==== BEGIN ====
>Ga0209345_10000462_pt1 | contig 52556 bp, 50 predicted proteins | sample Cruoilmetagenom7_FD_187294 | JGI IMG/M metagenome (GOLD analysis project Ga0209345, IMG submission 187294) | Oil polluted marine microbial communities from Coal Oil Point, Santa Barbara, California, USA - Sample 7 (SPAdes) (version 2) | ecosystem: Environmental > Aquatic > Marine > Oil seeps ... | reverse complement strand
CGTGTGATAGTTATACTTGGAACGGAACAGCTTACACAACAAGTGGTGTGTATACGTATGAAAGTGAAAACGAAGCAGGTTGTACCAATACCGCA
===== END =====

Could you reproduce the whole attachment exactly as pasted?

>Ga0209345_10000462_pt1 | contig 52556 bp, 50 predicted proteins | sample Cruoilmetagenom7_FD_187294 | JGI IMG/M metagenome (GOLD analysis project Ga0209345, IMG submission 187294) | Oil polluted marine microbial communities from Coal Oil Point, Santa Barbara, California, USA - Sample 7 (SPAdes) (version 2) | ecosystem: Environmental > Aquatic > Marine > Oil seeps ... | reverse complement strand
CGTGTGATAGTTATACTTGGAACGGAACAGCTTACACAACAAGTGGTGTGTATACGTATGAAAGTGAAAACGAAGCAGGTTGTACCAATACCGCA